Presidential Election

6 ways to score the big GOP debate

Workers clean the sidewalk in front of the Quicken Loans Arena in Cleveland on Wednesday.
Workers clean the sidewalk in front of the Quicken Loans Arena in Cleveland on Wednesday. AP

The lineup for Thursday’s Republican debate will look like this: One big star, Donald Trump, at center stage. One famous political name, Jeb Bush. And eight others trying to convince voters who barely know them they’re up to the job.

The two-hour debate at Quicken Loans Arena starts at 9 p.m. EDT. It will be broadcast by Fox News, which is co-sponsoring it with Facebook.

Here are some ways to keep score:

▪ How far can candidates go challenging Donald Trump?

Will rivals demand he explain his branding undocumented Mexican immigrants as criminals and rapists? Trump has insulted most of these candidates, and this is their chance to return fire. And what will it cost them? Think about whether they look better to you if they go after him, or he does? Do they look principled? Mature? Or do they look like the status quo?

▪ Will Trump evolve from showman to potential president?

While he’s comfortably ahead in most polls, Trump’s negatives are also huge. Skeptics see him as a shallow-minded distraction. This week, Trump posted a Facebook video saying he wanted rivals to answer one question: “How will you make America great again?” Trump needs to answer that himself, and how he can go beyond the quips and sound bites to get things done. Ask whether you need to hear more about how he’d do it.

▪ Is it time for a new generation?

Scott Walker, 47, the governor of Wisconsin, and Marco Rubio, 44, a senator from Florida, are the year’s biggest curiosities. Each boasts a strong political resume and plenty of campaign cash. The public, though, barely knows them. Walker wowed Iowa Republicans earlier this year demanding Washington adopt the same spending restraints as his state. Rubio, a Cuban-American from the nation’s premier swing state, has been on the short list of future presidents since he won a Senate seat in 2010. Watch them and ask yourself: Would I feel better handing the reins to a new generation, or more scared?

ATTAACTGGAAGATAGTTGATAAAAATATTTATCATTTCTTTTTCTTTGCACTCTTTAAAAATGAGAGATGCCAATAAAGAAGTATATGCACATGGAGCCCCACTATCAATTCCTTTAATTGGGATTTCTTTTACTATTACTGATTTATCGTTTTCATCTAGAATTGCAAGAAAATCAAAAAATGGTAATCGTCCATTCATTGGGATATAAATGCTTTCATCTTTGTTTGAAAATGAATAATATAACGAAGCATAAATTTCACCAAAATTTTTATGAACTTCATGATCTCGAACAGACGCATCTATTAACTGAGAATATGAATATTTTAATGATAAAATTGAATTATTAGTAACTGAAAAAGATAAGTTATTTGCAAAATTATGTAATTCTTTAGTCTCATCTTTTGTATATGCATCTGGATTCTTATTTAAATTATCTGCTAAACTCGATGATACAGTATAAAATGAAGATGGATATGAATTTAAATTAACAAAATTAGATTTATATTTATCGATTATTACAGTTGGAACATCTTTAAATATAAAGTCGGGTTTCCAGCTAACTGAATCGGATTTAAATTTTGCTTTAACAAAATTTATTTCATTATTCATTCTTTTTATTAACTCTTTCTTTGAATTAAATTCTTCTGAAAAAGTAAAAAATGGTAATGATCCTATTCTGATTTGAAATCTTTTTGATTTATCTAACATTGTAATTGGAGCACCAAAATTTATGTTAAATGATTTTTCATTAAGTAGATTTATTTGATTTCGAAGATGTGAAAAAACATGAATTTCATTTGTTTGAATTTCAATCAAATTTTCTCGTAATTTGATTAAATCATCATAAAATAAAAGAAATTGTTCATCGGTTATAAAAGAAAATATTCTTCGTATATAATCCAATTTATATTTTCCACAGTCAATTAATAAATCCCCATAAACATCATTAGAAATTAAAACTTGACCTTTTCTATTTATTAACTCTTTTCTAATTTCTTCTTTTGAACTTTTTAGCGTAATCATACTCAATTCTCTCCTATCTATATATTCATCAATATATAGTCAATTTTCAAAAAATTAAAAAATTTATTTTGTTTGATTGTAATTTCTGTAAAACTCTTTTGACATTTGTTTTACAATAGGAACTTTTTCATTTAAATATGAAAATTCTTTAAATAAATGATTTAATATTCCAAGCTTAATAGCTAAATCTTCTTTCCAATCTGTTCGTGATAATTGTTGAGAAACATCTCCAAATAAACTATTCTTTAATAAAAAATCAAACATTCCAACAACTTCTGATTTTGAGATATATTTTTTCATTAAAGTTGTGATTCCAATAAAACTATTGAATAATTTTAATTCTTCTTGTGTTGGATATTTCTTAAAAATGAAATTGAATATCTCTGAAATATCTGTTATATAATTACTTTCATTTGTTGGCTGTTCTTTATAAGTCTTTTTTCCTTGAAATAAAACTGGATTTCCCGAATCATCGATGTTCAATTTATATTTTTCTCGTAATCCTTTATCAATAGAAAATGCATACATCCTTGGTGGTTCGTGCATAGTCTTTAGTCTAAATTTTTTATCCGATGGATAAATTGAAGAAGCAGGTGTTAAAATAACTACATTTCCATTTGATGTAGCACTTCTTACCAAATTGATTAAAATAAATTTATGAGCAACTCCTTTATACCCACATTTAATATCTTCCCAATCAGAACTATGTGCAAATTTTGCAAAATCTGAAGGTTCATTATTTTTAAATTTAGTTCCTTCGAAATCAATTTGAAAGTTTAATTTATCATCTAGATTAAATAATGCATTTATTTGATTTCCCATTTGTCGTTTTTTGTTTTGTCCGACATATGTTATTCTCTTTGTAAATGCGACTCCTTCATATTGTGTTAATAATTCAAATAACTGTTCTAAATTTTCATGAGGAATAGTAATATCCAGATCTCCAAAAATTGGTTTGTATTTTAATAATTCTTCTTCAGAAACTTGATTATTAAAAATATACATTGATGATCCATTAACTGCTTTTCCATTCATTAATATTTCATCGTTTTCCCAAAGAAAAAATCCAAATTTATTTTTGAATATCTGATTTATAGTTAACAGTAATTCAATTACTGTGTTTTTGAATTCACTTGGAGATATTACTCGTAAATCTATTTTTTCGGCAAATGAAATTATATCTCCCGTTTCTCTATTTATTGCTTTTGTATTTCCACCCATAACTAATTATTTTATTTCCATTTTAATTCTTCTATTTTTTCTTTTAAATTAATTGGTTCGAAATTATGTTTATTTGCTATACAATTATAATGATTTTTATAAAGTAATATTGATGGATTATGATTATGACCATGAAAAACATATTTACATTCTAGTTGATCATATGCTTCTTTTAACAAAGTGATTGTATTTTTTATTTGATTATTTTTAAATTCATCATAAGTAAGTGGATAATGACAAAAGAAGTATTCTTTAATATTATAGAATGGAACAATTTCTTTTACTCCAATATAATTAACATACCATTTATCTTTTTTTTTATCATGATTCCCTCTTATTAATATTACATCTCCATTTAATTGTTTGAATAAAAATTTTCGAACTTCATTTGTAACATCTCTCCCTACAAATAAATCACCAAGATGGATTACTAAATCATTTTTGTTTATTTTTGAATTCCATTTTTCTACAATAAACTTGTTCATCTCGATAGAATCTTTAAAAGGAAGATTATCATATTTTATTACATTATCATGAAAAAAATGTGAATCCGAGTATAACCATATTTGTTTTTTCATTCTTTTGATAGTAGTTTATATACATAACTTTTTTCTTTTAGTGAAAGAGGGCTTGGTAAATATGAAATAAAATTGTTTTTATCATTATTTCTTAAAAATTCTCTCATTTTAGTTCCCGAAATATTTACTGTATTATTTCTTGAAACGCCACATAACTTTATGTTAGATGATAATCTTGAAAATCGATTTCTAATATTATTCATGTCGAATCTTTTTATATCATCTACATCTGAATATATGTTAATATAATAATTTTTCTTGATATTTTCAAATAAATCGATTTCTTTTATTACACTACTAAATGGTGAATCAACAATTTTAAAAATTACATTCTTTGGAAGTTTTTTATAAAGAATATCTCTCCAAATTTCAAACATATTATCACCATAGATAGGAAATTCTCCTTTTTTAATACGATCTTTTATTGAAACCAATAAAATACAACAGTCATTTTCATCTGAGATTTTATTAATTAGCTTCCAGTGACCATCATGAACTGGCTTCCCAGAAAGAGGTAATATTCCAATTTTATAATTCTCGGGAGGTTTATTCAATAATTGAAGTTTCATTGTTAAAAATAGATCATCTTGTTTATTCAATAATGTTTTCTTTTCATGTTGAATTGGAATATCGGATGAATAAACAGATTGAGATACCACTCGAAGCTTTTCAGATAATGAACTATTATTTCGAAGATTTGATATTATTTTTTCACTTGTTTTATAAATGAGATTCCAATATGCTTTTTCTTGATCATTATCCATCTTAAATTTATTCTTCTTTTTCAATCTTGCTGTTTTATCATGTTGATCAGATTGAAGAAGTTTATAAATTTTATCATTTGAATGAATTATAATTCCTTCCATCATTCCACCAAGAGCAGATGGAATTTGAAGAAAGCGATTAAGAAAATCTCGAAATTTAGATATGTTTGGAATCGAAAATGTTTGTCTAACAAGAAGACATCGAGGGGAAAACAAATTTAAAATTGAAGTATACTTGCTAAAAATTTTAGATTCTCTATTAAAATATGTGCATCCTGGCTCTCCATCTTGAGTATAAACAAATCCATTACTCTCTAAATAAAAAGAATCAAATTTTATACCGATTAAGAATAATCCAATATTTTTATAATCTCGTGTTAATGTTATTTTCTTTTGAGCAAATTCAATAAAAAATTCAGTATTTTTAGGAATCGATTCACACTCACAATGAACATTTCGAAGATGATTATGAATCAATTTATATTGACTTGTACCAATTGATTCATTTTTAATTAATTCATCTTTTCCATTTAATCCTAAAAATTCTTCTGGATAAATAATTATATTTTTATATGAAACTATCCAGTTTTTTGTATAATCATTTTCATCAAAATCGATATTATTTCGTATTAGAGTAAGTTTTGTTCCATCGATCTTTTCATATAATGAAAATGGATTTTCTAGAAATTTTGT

▪ Who speaks to and for Christian conservatives?

A sizable bloc of Republicans is eager to rally around a firebrand who’s fiercely anti-abortion, won’t relent in trying to repeal Obamacare, thinks Common Core is federal control of schools and is appalled by same-sex marriage. Rick Santorum won these voters in 2012. This time, he’s one of many – Ben Carson, Mike Huckabee, Ted Cruz and Walker – seeking their approval. Which one sounds like your champion?

Who is the next big thing?

Trump could fade. Bush already could be maxed out. Underdogs often intrigue voters, and it doesn’t take much to make an unknown an overnight trending topic. Maybe this year’s surprise will be the candidate with a reasonable attitude, or an easy to understand idea that sounds interesting (think Herman Cain’s 2011 9-9-9 tax plan). Remember, a lot of seasoned politicians at the bottom of polls have histories of winning and have been successful in diverse states. Watch Chris Christie and John Kasich.

▪ Who seems most like a president?

That’s a hard one. In recent elections, the most successful candidates projected an aura. That didn’t necessarily mean voters liked them. Mitt Romney and John Kerry were recent nominees but not overwhelmingly personally popular. Debates allow viewers to discern who seems presidential, who could command the military, negotiate with Congress and rally the nation.

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